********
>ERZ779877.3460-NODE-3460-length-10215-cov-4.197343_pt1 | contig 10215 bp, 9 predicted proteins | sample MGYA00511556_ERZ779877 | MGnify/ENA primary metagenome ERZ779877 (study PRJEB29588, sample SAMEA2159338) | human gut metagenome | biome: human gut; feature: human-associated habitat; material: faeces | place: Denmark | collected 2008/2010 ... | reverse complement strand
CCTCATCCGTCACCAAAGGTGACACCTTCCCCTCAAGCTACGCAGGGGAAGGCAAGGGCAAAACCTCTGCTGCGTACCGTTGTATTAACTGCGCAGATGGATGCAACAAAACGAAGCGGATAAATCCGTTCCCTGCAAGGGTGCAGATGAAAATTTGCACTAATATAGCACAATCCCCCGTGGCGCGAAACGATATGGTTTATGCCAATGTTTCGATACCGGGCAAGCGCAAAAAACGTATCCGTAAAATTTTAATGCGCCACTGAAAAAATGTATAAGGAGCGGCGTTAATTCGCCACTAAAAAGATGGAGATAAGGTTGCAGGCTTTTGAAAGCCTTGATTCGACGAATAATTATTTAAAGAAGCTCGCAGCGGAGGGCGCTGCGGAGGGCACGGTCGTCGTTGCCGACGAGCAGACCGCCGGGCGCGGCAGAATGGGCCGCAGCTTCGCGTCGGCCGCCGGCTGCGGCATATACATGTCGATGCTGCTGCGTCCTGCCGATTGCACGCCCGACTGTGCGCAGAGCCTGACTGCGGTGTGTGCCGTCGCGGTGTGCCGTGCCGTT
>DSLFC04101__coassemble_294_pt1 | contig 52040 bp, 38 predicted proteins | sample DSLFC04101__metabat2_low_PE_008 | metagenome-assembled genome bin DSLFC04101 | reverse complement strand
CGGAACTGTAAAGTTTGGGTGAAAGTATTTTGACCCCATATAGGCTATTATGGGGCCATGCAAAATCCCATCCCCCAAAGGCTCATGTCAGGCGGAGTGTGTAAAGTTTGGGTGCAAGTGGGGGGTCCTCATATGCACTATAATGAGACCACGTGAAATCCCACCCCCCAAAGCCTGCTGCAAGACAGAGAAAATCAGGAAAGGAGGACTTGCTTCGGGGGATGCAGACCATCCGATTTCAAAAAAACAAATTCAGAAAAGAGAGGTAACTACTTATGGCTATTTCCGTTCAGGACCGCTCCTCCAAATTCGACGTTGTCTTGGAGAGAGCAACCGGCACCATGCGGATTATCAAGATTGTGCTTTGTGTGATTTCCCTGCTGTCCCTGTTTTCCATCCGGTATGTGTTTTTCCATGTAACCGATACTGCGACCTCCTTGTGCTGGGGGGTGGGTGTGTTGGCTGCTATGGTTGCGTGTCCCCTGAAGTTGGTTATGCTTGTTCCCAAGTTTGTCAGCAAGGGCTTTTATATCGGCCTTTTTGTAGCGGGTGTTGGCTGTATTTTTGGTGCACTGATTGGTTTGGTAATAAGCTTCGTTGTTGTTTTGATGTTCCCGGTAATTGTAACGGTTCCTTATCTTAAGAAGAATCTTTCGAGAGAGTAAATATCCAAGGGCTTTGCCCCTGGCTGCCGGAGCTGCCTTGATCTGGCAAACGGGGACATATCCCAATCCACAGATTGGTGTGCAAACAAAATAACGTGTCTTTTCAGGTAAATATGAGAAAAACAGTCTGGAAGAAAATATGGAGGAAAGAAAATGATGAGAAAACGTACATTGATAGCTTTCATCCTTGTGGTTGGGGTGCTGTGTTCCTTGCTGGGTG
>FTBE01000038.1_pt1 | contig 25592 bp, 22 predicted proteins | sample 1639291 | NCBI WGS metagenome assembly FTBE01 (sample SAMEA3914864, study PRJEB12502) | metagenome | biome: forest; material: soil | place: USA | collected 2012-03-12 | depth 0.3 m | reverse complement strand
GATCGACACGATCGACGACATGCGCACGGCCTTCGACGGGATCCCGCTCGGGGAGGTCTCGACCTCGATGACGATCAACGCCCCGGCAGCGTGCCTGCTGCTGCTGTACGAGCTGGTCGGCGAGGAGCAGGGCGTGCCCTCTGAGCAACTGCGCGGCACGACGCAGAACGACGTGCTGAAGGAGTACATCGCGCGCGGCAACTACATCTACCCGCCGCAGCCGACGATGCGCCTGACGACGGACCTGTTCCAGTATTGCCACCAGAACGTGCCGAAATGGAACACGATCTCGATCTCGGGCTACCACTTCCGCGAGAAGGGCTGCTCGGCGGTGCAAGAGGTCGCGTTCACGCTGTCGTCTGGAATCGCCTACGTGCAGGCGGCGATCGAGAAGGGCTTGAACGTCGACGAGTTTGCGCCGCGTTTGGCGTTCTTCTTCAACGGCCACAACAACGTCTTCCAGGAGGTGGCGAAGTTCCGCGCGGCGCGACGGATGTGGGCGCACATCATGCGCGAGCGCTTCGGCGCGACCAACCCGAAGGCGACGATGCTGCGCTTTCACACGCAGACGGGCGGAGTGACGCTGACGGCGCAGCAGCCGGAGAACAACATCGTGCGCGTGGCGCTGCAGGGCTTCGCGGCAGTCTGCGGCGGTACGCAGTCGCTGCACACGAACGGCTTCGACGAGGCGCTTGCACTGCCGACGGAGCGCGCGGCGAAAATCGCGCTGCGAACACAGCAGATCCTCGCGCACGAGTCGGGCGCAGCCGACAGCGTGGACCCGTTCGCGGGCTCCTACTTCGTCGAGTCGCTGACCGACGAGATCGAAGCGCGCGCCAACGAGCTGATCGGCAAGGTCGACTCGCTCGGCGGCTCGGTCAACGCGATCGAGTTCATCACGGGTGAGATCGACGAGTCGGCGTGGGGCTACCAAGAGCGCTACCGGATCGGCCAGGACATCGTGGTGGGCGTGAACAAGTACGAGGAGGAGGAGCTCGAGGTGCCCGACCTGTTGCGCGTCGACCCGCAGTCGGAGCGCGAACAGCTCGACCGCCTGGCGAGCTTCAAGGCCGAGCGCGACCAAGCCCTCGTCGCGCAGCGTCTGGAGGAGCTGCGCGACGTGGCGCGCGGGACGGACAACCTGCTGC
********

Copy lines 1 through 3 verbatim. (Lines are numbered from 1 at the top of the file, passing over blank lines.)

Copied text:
>ERZ779877.3460-NODE-3460-length-10215-cov-4.197343_pt1 | contig 10215 bp, 9 predicted proteins | sample MGYA00511556_ERZ779877 | MGnify/ENA primary metagenome ERZ779877 (study PRJEB29588, sample SAMEA2159338) | human gut metagenome | biome: human gut; feature: human-associated habitat; material: faeces | place: Denmark | collected 2008/2010 ... | reverse complement strand
CCTCATCCGTCACCAAAGGTGACACCTTCCCCTCAAGCTACGCAGGGGAAGGCAAGGGCAAAACCTCTGCTGCGTACCGTTGTATTAACTGCGCAGATGGATGCAACAAAACGAAGCGGATAAATCCGTTCCCTGCAAGGGTGCAGATGAAAATTTGCACTAATATAGCACAATCCCCCGTGGCGCGAAACGATATGGTTTATGCCAATGTTTCGATACCGGGCAAGCGCAAAAAACGTATCCGTAAAATTTTAATGCGCCACTGAAAAAATGTATAAGGAGCGGCGTTAATTCGCCACTAAAAAGATGGAGATAAGGTTGCAGGCTTTTGAAAGCCTTGATTCGACGAATAATTATTTAAAGAAGCTCGCAGCGGAGGGCGCTGCGGAGGGCACGGTCGTCGTTGCCGACGAGCAGACCGCCGGGCGCGGCAGAATGGGCCGCAGCTTCGCGTCGGCCGCCGGCTGCGGCATATACATGTCGATGCTGCTGCGTCCTGCCGATTGCACGCCCGACTGTGCGCAGAGCCTGACTGCGGTGTGTGCCGTCGCGGTGTGCCGTGCCGTT
>DSLFC04101__coassemble_294_pt1 | contig 52040 bp, 38 predicted proteins | sample DSLFC04101__metabat2_low_PE_008 | metagenome-assembled genome bin DSLFC04101 | reverse complement strand